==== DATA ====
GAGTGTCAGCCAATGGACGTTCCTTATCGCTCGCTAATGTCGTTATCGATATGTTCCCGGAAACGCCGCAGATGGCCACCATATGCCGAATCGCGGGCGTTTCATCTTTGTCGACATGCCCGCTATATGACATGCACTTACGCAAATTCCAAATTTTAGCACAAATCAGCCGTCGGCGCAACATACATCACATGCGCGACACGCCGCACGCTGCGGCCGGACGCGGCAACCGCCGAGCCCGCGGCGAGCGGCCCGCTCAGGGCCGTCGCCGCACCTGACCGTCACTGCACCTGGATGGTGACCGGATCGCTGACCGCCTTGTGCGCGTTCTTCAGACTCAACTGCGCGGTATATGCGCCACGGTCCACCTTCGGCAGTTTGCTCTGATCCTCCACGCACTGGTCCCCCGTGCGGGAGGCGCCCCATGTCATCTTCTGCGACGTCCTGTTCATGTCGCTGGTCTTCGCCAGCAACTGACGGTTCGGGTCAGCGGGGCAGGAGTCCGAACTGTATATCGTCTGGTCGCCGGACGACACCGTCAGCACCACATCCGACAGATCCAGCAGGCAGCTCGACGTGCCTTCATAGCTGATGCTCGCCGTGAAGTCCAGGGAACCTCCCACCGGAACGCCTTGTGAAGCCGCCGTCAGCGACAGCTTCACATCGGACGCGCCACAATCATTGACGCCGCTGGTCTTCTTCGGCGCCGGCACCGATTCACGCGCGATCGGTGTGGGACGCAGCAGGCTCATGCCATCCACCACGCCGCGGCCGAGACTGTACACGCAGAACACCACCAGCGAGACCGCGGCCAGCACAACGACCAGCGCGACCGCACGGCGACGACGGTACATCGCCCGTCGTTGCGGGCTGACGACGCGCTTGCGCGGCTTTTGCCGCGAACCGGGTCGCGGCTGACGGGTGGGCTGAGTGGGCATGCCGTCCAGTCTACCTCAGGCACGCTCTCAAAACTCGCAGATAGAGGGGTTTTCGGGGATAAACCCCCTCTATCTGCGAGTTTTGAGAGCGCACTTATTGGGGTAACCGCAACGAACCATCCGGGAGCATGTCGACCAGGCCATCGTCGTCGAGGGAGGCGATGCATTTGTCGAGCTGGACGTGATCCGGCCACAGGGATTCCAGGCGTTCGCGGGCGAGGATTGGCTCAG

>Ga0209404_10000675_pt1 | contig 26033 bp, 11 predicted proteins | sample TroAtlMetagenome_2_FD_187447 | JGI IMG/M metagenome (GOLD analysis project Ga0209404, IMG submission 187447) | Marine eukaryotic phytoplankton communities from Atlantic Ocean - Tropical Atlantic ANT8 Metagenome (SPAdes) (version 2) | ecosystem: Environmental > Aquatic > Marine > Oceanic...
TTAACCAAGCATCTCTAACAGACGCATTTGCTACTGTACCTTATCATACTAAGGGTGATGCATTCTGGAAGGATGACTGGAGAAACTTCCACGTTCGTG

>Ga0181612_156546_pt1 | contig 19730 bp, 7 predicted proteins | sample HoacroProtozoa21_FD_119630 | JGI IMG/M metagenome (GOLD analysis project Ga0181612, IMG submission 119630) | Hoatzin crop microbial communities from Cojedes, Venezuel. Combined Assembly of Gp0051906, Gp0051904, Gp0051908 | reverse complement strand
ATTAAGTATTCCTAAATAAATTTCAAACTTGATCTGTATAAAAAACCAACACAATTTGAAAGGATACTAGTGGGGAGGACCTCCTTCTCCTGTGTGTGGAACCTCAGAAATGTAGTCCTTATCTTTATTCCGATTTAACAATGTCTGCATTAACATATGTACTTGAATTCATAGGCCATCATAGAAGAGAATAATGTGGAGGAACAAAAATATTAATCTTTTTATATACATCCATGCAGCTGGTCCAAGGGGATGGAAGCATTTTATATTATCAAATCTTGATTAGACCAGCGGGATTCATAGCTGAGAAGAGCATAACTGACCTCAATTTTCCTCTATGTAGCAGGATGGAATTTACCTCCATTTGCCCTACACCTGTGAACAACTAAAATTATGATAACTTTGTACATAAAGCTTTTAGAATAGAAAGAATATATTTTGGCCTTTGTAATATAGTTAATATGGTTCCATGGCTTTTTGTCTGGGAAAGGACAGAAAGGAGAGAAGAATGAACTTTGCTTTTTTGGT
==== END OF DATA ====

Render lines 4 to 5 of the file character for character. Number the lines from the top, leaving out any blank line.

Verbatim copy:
>Ga0181612_156546_pt1 | contig 19730 bp, 7 predicted proteins | sample HoacroProtozoa21_FD_119630 | JGI IMG/M metagenome (GOLD analysis project Ga0181612, IMG submission 119630) | Hoatzin crop microbial communities from Cojedes, Venezuel. Combined Assembly of Gp0051906, Gp0051904, Gp0051908 | reverse complement strand
ATTAAGTATTCCTAAATAAATTTCAAACTTGATCTGTATAAAAAACCAACACAATTTGAAAGGATACTAGTGGGGAGGACCTCCTTCTCCTGTGTGTGGAACCTCAGAAATGTAGTCCTTATCTTTATTCCGATTTAACAATGTCTGCATTAACATATGTACTTGAATTCATAGGCCATCATAGAAGAGAATAATGTGGAGGAACAAAAATATTAATCTTTTTATATACATCCATGCAGCTGGTCCAAGGGGATGGAAGCATTTTATATTATCAAATCTTGATTAGACCAGCGGGATTCATAGCTGAGAAGAGCATAACTGACCTCAATTTTCCTCTATGTAGCAGGATGGAATTTACCTCCATTTGCCCTACACCTGTGAACAACTAAAATTATGATAACTTTGTACATAAAGCTTTTAGAATAGAAAGAATATATTTTGGCCTTTGTAATATAGTTAATATGGTTCCATGGCTTTTTGTCTGGGAAAGGACAGAAAGGAGAGAAGAATGAACTTTGCTTTTTTGGT